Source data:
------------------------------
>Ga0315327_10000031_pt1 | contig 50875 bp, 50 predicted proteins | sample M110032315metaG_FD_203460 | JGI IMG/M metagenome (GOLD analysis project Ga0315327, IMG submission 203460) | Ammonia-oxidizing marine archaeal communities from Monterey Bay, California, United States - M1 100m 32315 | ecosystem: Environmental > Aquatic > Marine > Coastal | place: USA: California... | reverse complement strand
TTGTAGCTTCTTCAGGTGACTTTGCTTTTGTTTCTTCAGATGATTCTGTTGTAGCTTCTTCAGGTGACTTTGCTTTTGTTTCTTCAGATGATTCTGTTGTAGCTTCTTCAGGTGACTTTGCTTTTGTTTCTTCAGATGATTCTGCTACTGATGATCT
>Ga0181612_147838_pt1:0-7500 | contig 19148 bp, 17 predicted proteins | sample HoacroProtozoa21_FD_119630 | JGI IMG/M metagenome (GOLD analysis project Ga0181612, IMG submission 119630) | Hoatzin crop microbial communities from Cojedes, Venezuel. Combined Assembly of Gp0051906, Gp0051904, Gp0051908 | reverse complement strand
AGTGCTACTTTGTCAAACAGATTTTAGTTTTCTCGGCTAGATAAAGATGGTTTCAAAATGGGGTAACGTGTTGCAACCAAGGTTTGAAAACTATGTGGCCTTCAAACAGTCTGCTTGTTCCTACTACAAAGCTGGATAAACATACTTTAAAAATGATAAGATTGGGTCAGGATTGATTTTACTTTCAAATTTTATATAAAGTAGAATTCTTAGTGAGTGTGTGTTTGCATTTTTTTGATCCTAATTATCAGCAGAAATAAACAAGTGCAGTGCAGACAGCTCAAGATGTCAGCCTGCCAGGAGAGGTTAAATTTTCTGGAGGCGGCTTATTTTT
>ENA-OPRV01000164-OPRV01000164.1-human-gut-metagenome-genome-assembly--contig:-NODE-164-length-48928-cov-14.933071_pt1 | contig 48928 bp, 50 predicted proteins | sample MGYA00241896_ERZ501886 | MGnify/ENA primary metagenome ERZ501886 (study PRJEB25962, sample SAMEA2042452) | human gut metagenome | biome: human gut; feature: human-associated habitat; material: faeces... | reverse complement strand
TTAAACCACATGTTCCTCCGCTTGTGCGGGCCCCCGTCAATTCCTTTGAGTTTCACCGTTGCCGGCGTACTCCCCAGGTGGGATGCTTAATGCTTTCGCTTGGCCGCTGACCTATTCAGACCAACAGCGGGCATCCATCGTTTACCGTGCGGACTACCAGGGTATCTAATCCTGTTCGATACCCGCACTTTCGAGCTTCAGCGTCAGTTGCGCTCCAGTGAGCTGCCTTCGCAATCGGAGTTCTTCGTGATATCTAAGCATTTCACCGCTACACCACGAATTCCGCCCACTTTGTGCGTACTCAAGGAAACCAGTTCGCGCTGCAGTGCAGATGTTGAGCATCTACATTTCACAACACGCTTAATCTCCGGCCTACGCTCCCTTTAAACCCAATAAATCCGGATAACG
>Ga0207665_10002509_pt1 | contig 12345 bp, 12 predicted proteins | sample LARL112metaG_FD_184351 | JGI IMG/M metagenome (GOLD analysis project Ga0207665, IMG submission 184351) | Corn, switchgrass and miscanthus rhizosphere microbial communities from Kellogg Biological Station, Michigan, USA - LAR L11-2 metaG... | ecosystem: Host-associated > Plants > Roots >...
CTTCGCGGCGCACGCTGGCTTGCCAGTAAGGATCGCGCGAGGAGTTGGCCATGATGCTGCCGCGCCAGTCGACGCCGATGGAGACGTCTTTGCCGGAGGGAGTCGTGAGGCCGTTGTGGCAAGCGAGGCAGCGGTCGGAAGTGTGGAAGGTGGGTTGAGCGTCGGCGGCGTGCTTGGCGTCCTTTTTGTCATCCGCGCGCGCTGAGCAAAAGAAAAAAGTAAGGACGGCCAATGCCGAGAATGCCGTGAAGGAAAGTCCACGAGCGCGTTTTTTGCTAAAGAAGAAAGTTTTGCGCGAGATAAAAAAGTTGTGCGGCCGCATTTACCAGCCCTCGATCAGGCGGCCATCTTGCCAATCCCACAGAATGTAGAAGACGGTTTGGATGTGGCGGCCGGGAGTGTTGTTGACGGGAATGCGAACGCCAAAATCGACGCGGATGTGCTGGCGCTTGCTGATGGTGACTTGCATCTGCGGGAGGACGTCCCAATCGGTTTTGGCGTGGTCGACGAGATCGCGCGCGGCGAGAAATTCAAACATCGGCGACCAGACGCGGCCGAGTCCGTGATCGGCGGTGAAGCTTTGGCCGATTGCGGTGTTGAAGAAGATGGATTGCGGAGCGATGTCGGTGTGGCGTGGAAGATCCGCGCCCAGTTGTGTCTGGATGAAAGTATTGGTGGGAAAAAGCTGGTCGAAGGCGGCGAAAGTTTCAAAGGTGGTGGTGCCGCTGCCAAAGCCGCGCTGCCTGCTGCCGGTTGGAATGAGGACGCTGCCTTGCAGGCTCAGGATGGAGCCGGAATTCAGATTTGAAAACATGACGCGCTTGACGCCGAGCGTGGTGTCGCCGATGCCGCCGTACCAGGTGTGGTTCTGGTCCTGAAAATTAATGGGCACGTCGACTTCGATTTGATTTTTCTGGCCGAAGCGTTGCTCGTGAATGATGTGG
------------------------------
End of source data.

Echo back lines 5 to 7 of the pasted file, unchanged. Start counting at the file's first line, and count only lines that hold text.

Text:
>ENA-OPRV01000164-OPRV01000164.1-human-gut-metagenome-genome-assembly--contig:-NODE-164-length-48928-cov-14.933071_pt1 | contig 48928 bp, 50 predicted proteins | sample MGYA00241896_ERZ501886 | MGnify/ENA primary metagenome ERZ501886 (study PRJEB25962, sample SAMEA2042452) | human gut metagenome | biome: human gut; feature: human-associated habitat; material: faeces... | reverse complement strand
TTAAACCACATGTTCCTCCGCTTGTGCGGGCCCCCGTCAATTCCTTTGAGTTTCACCGTTGCCGGCGTACTCCCCAGGTGGGATGCTTAATGCTTTCGCTTGGCCGCTGACCTATTCAGACCAACAGCGGGCATCCATCGTTTACCGTGCGGACTACCAGGGTATCTAATCCTGTTCGATACCCGCACTTTCGAGCTTCAGCGTCAGTTGCGCTCCAGTGAGCTGCCTTCGCAATCGGAGTTCTTCGTGATATCTAAGCATTTCACCGCTACACCACGAATTCCGCCCACTTTGTGCGTACTCAAGGAAACCAGTTCGCGCTGCAGTGCAGATGTTGAGCATCTACATTTCACAACACGCTTAATCTCCGGCCTACGCTCCCTTTAAACCCAATAAATCCGGATAACG
>Ga0207665_10002509_pt1 | contig 12345 bp, 12 predicted proteins | sample LARL112metaG_FD_184351 | JGI IMG/M metagenome (GOLD analysis project Ga0207665, IMG submission 184351) | Corn, switchgrass and miscanthus rhizosphere microbial communities from Kellogg Biological Station, Michigan, USA - LAR L11-2 metaG... | ecosystem: Host-associated > Plants > Roots >...